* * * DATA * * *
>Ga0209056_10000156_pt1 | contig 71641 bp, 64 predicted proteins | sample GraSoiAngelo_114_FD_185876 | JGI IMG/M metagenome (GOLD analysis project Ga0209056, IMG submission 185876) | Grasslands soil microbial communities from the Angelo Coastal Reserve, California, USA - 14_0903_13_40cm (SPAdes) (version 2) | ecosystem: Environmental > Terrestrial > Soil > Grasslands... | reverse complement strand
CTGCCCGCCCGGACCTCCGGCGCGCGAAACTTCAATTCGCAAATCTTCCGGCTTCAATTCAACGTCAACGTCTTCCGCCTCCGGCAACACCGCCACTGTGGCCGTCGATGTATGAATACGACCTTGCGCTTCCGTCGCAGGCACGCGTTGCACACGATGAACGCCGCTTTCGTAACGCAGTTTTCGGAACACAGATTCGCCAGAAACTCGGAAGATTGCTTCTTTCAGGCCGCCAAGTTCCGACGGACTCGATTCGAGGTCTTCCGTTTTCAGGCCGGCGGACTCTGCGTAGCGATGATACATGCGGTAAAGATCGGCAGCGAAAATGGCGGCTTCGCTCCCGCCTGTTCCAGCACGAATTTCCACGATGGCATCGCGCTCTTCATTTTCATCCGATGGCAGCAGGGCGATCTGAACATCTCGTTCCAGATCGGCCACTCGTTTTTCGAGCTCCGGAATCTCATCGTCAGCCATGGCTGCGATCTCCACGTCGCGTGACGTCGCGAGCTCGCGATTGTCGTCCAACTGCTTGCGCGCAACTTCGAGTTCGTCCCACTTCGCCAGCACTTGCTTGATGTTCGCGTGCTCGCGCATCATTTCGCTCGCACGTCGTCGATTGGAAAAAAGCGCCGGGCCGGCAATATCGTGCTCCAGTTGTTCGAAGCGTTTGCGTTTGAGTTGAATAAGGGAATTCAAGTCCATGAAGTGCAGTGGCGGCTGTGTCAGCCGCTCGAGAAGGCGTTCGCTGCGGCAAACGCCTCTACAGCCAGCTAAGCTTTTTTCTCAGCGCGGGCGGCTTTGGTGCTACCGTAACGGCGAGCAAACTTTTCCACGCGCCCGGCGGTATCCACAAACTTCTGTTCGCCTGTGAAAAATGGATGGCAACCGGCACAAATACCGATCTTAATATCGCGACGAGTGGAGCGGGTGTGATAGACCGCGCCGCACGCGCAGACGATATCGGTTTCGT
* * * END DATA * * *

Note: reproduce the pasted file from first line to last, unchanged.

>Ga0209056_10000156_pt1 | contig 71641 bp, 64 predicted proteins | sample GraSoiAngelo_114_FD_185876 | JGI IMG/M metagenome (GOLD analysis project Ga0209056, IMG submission 185876) | Grasslands soil microbial communities from the Angelo Coastal Reserve, California, USA - 14_0903_13_40cm (SPAdes) (version 2) | ecosystem: Environmental > Terrestrial > Soil > Grasslands... | reverse complement strand
CTGCCCGCCCGGACCTCCGGCGCGCGAAACTTCAATTCGCAAATCTTCCGGCTTCAATTCAACGTCAACGTCTTCCGCCTCCGGCAACACCGCCACTGTGGCCGTCGATGTATGAATACGACCTTGCGCTTCCGTCGCAGGCACGCGTTGCACACGATGAACGCCGCTTTCGTAACGCAGTTTTCGGAACACAGATTCGCCAGAAACTCGGAAGATTGCTTCTTTCAGGCCGCCAAGTTCCGACGGACTCGATTCGAGGTCTTCCGTTTTCAGGCCGGCGGACTCTGCGTAGCGATGATACATGCGGTAAAGATCGGCAGCGAAAATGGCGGCTTCGCTCCCGCCTGTTCCAGCACGAATTTCCACGATGGCATCGCGCTCTTCATTTTCATCCGATGGCAGCAGGGCGATCTGAACATCTCGTTCCAGATCGGCCACTCGTTTTTCGAGCTCCGGAATCTCATCGTCAGCCATGGCTGCGATCTCCACGTCGCGTGACGTCGCGAGCTCGCGATTGTCGTCCAACTGCTTGCGCGCAACTTCGAGTTCGTCCCACTTCGCCAGCACTTGCTTGATGTTCGCGTGCTCGCGCATCATTTCGCTCGCACGTCGTCGATTGGAAAAAAGCGCCGGGCCGGCAATATCGTGCTCCAGTTGTTCGAAGCGTTTGCGTTTGAGTTGAATAAGGGAATTCAAGTCCATGAAGTGCAGTGGCGGCTGTGTCAGCCGCTCGAGAAGGCGTTCGCTGCGGCAAACGCCTCTACAGCCAGCTAAGCTTTTTTCTCAGCGCGGGCGGCTTTGGTGCTACCGTAACGGCGAGCAAACTTTTCCACGCGCCCGGCGGTATCCACAAACTTCTGTTCGCCTGTGAAAAATGGATGGCAACCGGCACAAATACCGATCTTAATATCGCGACGAGTGGAGCGGGTGTGATAGACCGCGCCGCACGCGCAGACGATATCGGTTTCGT